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Nguyen v. California Prison Health Service

United States District Court, E.D. California

August 2, 2016

NAM BA NGUYEN, Plaintiff,
v.
CALIFORNIA PRISON HEALTH SERVICE, et al., Defendants.

          ORDER AND FINDINGS AND RECOMMENDATIONS

          EDMUND F. BRENNAN UNITED STATES MAGISTRATE JUDGE

         Plaintiff is a state prisoner proceeding without counsel in an action brought under 42 U.S.C. § 1983. He alleges that the named defendants violated his Eight Amendment rights by deliberate indifference to his medical needs. ECF No. 15. Pending before the court are plaintiff’s motion for appointment of counsel, ECF No. 43, and defendant Nathanial K. Elam’s motion to dismiss, ECF No. 32.[1] For the reasons stated below, plaintiff’s motion to appoint counsel is denied and it is recommended that defendant Elam’s motion to dismiss be granted.

         I. Background

         Plaintiff alleges that he suffered various injuries after being attacked by one of his cellmates on May 21, 2010. ECF No. 15 at 5-6. The next day, he complained to medical staff that the pain in his jaw and face made chewing food difficult. Id. at 8. He told an unidentified nurse at the unit clinic that he believed his jaw and at least one other facial bone were broken. Id. Between June 2, 2010 and August 31, 2010, plaintiff alleges that medical staff inappropriately delayed prescribing x-rays and a soft meal diet. Id. at 9-13. He also claims that he was denied adequate pain medication for a shoulder injury that predated the May assault. Id. at 12.

         On August 31, 2010, plaintiff received a first level response to an appeal he had filed regarding the purported inadequacies in his medical care. Id. at 13. Unsatisfied, he appealed to level two on September 19, 2010 and, on October 18, 2010, received a denial from defendant Elam which stated that his care was adequate and that money damages - which plaintiff’s appeal sought to recover - were beyond the scope of the appeals process. Id. at 14, 85-86. Now, plaintiff alleges that defendant Elam violated his rights by failing to provide him with a soft meal diet, failing to remedy the misconduct of his subordinates, and failing to “provide evidence upon request” in his appeal response. Id. at 16, 22-23.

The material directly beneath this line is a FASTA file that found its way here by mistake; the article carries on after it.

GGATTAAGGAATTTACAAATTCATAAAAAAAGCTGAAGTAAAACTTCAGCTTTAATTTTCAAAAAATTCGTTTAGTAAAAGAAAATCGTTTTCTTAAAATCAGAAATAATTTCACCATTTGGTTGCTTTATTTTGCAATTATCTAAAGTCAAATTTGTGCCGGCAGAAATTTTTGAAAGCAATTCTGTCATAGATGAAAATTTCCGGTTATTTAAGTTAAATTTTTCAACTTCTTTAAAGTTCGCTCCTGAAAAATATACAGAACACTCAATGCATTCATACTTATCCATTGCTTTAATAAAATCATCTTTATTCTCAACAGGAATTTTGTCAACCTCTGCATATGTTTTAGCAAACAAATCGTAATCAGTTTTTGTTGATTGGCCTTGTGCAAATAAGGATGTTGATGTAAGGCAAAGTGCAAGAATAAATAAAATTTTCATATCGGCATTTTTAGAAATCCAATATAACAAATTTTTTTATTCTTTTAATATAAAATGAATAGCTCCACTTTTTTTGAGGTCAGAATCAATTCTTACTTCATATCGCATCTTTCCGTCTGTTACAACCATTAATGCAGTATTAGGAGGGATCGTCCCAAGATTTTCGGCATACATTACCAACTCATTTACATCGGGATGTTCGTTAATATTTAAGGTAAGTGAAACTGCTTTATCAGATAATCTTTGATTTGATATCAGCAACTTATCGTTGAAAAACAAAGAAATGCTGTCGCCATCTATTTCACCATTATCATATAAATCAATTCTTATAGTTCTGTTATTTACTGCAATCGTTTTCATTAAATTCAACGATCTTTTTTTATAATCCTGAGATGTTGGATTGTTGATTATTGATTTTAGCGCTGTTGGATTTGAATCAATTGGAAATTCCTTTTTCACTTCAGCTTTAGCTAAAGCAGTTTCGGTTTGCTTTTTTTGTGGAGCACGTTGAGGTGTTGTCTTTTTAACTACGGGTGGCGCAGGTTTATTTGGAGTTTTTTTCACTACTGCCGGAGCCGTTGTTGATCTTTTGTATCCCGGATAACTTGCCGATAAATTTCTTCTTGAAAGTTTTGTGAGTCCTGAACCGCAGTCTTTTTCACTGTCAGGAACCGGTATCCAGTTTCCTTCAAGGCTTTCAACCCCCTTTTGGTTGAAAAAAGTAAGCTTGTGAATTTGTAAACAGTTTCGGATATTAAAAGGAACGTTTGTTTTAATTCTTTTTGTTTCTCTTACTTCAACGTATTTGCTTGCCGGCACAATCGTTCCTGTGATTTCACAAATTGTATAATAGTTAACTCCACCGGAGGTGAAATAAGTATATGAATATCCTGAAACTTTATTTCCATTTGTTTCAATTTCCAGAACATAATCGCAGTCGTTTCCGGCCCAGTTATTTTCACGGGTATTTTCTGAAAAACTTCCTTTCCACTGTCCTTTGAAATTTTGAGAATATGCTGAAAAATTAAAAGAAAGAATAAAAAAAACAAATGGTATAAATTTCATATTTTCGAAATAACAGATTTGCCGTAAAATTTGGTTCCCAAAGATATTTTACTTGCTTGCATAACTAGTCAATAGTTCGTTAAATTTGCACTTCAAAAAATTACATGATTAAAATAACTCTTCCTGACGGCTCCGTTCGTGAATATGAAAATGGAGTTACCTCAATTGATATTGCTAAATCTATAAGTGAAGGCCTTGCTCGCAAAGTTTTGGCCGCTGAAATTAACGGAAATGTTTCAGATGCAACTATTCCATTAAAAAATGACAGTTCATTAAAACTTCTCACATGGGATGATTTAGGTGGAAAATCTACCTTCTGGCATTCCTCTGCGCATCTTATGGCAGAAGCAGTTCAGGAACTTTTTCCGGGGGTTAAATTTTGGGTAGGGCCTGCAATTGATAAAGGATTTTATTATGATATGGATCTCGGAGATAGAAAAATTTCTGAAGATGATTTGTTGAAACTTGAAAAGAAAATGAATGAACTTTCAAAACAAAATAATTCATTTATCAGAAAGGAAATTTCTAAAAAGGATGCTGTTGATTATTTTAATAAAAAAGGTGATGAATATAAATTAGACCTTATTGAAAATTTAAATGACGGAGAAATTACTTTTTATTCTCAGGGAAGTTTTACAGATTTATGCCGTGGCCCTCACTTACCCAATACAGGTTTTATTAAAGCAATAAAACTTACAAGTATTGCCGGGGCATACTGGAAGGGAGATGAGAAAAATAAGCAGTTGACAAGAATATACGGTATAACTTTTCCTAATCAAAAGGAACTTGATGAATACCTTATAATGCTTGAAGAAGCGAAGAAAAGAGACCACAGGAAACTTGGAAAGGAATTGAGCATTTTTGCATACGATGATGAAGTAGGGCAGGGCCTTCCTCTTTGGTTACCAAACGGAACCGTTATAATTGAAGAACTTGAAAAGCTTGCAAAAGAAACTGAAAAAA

II. Plaintiff’s Motion to Appoint Counsel

         Plaintiff argues that his lack of legal training and formal education hamper his ability to successfully prosecute this case. ECF No. 43 at 2-3. Accordingly, he requests that the court appoint counsel to assist him in doing so. Id. District courts lack authority to require counsel to represent indigent prisoners in section 1983 cases, however. Mallard v. United States Dist. Court, 490 U.S. 296, 298 (1989). In exceptional circumstances, the court may request an attorney to voluntarily to represent such a plaintiff. See 28 U.S.C. § 1915(e)(1); Terrell v. Brewer, 935 F.2d 1015, 1017 (9th Cir. 1991); Wood v. Housewright, 900 F.2d 1332, 1335-36 (9th Cir. 1990). When determining whether “exceptional circumstances” exist, the court must consider the likelihood of success on the merits as well as the ability of the plaintiff to articulate his claims pro se in light of the complexity of the legal issues involved. Palmer v. Valdez, 560 F.3d 965, 970 (9th Cir. 2009). Having considered those factors, the court finds there are no exceptional circumstances in this case and plaintiff’s motion is denied.

         III. Defendant Elam’s Motion to Dismiss